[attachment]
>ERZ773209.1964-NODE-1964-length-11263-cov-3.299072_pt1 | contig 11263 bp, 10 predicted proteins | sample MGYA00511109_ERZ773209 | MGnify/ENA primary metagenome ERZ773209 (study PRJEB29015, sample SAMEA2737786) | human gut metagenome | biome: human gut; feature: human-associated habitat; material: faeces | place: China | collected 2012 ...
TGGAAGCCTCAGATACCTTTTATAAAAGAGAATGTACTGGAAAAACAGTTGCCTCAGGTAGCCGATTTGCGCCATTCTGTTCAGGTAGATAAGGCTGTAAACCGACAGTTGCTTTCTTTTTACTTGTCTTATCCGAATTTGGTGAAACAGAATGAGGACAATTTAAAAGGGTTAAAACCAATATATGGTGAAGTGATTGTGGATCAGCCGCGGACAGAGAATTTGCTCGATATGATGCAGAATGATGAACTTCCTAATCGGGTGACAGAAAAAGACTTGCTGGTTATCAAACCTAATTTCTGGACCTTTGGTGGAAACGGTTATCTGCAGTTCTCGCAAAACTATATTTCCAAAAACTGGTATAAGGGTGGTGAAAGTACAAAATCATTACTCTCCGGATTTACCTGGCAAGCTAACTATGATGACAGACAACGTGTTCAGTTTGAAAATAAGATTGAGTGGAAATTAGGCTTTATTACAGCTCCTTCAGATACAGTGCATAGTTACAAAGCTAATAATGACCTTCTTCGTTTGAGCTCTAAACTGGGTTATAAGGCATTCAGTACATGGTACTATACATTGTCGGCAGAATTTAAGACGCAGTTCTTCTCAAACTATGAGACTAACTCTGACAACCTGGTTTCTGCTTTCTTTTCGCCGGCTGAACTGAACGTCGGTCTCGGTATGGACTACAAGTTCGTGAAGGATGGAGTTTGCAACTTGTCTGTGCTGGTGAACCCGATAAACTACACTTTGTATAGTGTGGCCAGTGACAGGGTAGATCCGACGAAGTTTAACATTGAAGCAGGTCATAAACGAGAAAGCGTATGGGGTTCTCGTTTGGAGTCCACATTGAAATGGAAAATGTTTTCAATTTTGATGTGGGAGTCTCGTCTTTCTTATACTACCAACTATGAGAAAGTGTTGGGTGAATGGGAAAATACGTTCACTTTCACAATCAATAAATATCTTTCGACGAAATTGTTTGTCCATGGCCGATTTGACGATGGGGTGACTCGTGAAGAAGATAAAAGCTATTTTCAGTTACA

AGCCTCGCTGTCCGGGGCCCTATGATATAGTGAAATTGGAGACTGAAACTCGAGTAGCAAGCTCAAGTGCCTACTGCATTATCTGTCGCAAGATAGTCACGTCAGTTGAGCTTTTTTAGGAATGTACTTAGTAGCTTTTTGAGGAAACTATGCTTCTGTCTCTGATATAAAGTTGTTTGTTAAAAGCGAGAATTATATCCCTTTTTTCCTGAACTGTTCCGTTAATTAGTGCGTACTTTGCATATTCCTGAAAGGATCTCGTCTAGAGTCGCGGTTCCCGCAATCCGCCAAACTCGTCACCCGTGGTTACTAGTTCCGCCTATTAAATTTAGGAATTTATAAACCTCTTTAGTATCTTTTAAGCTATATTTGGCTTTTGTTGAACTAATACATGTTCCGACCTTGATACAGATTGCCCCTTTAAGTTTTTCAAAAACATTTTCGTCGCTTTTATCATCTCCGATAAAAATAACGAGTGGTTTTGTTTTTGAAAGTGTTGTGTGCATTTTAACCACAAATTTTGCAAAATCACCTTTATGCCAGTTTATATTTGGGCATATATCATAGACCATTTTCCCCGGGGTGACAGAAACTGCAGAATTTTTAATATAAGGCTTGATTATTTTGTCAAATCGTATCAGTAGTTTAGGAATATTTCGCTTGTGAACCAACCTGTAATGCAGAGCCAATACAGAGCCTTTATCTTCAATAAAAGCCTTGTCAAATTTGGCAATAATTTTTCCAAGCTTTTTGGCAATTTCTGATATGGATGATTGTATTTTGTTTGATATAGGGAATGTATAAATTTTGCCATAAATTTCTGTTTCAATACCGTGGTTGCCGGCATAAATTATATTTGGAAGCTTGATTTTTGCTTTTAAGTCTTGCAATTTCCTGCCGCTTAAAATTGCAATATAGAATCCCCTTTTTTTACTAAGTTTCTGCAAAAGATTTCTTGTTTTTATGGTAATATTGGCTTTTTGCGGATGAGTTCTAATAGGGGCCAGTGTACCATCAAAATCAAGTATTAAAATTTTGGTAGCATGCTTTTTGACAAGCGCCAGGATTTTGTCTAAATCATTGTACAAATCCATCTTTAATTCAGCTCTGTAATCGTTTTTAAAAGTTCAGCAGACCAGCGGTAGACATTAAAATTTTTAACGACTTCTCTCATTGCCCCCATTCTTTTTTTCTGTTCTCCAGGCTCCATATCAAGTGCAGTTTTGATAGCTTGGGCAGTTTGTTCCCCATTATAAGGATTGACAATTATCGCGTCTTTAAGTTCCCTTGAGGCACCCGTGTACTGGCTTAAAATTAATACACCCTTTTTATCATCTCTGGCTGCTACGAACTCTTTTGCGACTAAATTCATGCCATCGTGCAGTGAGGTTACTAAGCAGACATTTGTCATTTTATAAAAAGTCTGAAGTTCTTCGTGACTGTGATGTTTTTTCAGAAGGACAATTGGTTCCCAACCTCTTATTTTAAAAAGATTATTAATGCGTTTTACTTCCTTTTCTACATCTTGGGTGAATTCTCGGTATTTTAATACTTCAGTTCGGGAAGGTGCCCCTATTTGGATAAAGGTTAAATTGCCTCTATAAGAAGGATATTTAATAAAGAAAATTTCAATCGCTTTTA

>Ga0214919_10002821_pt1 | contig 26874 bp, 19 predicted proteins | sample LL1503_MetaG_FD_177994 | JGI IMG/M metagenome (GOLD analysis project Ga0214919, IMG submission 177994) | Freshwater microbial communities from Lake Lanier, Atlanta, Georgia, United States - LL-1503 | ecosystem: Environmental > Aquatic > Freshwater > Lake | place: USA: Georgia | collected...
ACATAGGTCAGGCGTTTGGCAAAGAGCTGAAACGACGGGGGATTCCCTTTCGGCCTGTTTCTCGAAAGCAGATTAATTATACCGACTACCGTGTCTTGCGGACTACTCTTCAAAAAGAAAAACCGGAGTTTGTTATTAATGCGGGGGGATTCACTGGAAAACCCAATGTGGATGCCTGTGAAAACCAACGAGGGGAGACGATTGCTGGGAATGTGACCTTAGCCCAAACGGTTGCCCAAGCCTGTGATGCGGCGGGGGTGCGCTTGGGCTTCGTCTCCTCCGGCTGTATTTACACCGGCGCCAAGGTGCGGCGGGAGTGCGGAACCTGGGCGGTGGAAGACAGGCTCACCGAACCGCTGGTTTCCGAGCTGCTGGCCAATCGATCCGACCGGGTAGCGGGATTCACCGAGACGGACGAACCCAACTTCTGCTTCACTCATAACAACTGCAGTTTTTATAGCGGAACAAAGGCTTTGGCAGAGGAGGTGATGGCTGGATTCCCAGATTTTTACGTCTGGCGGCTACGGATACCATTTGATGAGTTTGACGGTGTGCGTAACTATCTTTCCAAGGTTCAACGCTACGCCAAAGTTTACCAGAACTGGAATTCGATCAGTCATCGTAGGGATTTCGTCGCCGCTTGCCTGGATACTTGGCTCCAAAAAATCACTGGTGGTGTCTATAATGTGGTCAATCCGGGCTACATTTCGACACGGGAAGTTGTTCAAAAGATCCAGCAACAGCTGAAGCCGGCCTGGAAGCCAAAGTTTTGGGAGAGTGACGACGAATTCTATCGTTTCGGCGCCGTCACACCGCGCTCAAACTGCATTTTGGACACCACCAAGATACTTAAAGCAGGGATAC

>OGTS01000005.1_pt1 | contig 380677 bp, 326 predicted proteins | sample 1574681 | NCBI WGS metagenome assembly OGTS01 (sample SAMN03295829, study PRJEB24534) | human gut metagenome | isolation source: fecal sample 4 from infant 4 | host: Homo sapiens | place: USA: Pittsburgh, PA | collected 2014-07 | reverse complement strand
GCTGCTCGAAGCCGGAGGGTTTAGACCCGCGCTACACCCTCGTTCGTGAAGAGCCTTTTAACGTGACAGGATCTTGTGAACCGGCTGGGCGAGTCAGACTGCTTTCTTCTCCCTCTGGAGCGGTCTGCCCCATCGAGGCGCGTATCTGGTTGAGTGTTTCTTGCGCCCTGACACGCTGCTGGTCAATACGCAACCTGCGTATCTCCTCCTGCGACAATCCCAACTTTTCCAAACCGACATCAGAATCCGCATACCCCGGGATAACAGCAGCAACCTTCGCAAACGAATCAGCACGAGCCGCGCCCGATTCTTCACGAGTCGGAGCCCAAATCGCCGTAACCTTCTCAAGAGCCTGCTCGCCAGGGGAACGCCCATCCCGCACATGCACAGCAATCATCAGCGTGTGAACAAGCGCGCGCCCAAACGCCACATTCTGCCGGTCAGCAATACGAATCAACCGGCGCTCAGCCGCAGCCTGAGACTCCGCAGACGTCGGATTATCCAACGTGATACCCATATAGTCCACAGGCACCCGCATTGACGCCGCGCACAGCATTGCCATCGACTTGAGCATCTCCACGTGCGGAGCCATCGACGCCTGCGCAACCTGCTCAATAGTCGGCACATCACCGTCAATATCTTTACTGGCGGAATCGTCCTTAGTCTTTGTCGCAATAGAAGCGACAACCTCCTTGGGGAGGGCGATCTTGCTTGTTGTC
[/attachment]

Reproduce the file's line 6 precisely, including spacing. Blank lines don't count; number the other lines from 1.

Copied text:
>OGTS01000005.1_pt1 | contig 380677 bp, 326 predicted proteins | sample 1574681 | NCBI WGS metagenome assembly OGTS01 (sample SAMN03295829, study PRJEB24534) | human gut metagenome | isolation source: fecal sample 4 from infant 4 | host: Homo sapiens | place: USA: Pittsburgh, PA | collected 2014-07 | reverse complement strand